> to IE/WebKit and, AFAICT, the stronger guarantee that Gecko used to  
> provide was useless to sites, because there was no way to make use of  
> and have the site work with IE or WebKit, too, since the behavior is (or  
> am I wrong?) impossible to emulate by adding more scripting.
>  3) Blocking a script-inserted external non-async script on a pending  
> script-inserted external non-async script. As I understood from your  
> blog, this is the only one of the three characteristics that LABjs  
> relies on. Correct? Thus, compatibility with existing content makes it  
> desirable. However, it's slightly undesirable in the case where there  
> are independent legacy (i.e. legacy in the sense that the author didn't  
> know about async and didn't set async=true) scripts loading in parallel,  
> e.g. a site functionality script, advertising script and analytic script.

> Considering the slight undesirability of characteristic #3 in the case  
> of independent legacy scripts, I think it's not safe to expect that IE  
> or WebKit would implement characteristic #3 (so that LABjs could rely on  
> it in IE and WebKit in the future) simply because the WG speccing it. In  
> the case of WebKit, there's evidence of prioritizing performance over  
> spec correctness (see  
> http://weblogs.mozillazine.org/bz/archives/020267.html ) in the sense of

(Aside - thanks for the link, bz mentions Opera in a way made me really  
proud even though my work rarely touches the layout engine ;) )

> Hallvord R. M. Steen wrote:
>> We've
>> arrived at the current implementation through years of trial, error
>> and broken sites (some important like aol.com and CNet) so we're  
>> naturally
>> worried about making even small changes here.
> Do you remember why aol.com or CNet broke and what they did not break in  
> IE or WebKit?

Sorry to wave around somewhat vague assertations there. I've looked things  
up to see if they are actually relevant..

CNet (and a few other sites back then - probably more than I managed to  
analyze because those problems typically were hard to debug) broke because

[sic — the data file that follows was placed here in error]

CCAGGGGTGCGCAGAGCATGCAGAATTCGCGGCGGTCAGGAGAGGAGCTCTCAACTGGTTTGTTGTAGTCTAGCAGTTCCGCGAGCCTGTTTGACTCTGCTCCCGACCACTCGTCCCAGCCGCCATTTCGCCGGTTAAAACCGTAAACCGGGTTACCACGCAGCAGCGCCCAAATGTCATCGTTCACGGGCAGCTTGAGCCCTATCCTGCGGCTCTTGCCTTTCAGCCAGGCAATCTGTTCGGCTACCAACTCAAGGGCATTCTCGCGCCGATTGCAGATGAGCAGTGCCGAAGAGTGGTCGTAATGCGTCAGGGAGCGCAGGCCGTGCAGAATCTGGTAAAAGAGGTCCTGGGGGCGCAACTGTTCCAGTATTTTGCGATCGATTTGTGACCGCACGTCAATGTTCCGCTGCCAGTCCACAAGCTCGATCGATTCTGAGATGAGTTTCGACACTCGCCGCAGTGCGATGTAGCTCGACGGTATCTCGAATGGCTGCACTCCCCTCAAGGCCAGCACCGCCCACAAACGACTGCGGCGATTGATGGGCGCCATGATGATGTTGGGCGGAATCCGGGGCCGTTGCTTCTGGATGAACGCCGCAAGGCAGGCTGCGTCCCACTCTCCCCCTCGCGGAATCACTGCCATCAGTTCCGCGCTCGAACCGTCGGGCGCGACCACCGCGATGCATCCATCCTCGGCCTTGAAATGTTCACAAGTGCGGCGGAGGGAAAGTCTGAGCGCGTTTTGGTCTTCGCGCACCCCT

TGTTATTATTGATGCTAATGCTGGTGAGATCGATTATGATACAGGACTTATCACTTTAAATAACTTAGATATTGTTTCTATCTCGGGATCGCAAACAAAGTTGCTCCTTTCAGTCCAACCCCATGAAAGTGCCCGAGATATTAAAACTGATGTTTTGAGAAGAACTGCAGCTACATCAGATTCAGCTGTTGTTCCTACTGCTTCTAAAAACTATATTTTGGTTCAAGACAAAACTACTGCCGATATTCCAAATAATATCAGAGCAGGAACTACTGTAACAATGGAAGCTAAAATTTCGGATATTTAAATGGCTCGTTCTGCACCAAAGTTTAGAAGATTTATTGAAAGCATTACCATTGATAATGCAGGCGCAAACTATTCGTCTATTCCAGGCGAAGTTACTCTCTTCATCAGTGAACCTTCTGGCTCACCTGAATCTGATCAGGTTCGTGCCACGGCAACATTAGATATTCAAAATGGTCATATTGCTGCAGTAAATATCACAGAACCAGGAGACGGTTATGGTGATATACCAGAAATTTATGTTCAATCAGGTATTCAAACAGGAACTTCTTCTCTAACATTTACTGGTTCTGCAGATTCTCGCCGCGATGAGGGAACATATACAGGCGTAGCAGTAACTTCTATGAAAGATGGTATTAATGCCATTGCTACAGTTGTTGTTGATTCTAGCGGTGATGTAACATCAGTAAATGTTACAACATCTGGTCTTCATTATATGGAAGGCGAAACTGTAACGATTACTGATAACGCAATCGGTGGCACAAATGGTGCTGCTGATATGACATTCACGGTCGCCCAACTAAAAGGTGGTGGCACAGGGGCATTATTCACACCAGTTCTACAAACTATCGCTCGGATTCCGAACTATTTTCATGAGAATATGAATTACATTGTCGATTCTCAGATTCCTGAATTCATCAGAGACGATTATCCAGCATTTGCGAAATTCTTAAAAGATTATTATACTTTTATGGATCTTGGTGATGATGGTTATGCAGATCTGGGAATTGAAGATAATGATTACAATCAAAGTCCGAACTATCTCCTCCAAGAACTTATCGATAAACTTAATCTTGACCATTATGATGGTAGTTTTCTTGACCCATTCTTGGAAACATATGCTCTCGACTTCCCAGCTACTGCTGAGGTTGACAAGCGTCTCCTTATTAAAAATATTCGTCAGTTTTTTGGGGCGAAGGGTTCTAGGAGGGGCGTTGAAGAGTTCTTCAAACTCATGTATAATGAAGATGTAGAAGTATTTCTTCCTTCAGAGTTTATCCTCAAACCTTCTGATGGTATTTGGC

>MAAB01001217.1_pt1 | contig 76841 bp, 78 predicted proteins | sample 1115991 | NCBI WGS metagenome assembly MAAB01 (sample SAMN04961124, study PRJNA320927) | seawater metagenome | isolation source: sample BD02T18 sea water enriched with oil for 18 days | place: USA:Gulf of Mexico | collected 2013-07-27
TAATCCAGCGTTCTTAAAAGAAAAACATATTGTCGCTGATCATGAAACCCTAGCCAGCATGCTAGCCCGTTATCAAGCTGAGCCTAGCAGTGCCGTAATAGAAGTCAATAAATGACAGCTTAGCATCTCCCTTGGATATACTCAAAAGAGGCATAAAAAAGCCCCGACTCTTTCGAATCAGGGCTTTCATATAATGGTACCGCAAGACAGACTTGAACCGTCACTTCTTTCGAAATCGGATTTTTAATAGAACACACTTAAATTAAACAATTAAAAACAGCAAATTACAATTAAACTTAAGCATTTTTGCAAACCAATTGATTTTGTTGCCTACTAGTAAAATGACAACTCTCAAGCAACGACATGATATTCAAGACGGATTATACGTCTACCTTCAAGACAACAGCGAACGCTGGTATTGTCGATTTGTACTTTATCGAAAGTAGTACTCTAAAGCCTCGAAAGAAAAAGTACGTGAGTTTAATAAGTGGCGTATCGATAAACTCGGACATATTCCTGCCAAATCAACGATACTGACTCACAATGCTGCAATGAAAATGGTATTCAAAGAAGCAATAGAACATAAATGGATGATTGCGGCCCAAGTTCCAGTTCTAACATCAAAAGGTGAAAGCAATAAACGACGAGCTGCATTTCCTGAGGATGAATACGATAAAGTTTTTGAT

we ran document.write() inserted external scripts immediately. It seemed  
like a good idea at the time (since document.write() internal scripts run  
immediately, it was sort of seen as the most predictable way to do it).  
However, then CNet came along to do

document.write(<script src=some/script/depending/on/args/variable.js>)

and we threw an exception inside the external script because 'args' was  
not defined when it ran.

The problem on AOL and some other sites (a problem which is still with us  
actually) is caused by blocking *parsing* when exernal scripts are  
inserted through the DOM. Turns out a few sites rely on being able to see  
elements after the script that inserts the external script (but does AOL  
really work if e.g. the external script is cached? By my testing it's  
entirely random how much further in the DOM the parser gets when the  
script runs..). Has nothing to do with order of scripts, so forget I  
mentioned it.

>> > It doesn't make sense to make script-inserted inline script maintain
>> > order relative to script-inserted external scripts by default.

>> It's not ideal, but over the years we (Opera) have concluded that this
>> is required for web compat reasons,
> How can it be required for Web compat when IE and WebKit don't do it. I  
> could buy an explanation that enough sites put IE on a different code  
> path from everyone else, but if that were the explanation, how could  
> WebKit have gotten away with cloning IE rather than Gecko?

Re-reading some old bugs. We were forced to make a major change a while  
ago (we used to run external scripts as soon as they were inserted into  
the DOM, blocking appendChild() until the script was downloaded and run -  
by the time that behaviour was changed it was causing trouble for Dojo,  
YUI and breaking Facebook's new user registration form.. ). It caused  
regressions and various (mis)behaviours during several months, but  
actually I don't find bugs related to non-ordered execution of  
DOM-inserted scripts. We had problems with document.write and order that  
were related to weird things sites do, we had problems with DOM-inserted  
but all those were appearently weird things Opera did so not really  
relevant :).

>> We could specify that the async attribute reflects how the browser
>> will
>> execute the script?
>> For example
>> document.createElement('script').async > false in WebKit (not yet
>> supported in IE AFAIK - not tested in IE9 though).
>> var tmp=document.createElement('script');
>> tmp.src='foo';
>> if(tmp.async==true){
>> // loading of script-inserted external scripts is unordered by default
>> }
> async defaults to false in WebKit nightlies, so if they ship a release,  
> the test you suggest will de facto become unreliable.

But if they can fix it, LABjs can use browser sniffing to target  
unreliable editions ;)

>> How long did it take you from releasing the relevant beta
>> build to the Twitter widget bug report?
> Roughly one month from the start of the beta exposure.
> The HTML5 parser was enabled by default on 2010-05-03. The first beta it  
> shipped in was released on 2010-07-06. The bug was filed on 2010-08-09.

Interesting, thanks.

Hallvord R. M. Steen, Core Tester, Opera Software
http://www.opera.com http://my.opera.com/hallvors/
Received on Saturday, 16 October 2010 10:53:04 UTC

This archive was generated by hypermail 2.3.1 : Thursday, 29 October 2015 10:16:06 UTC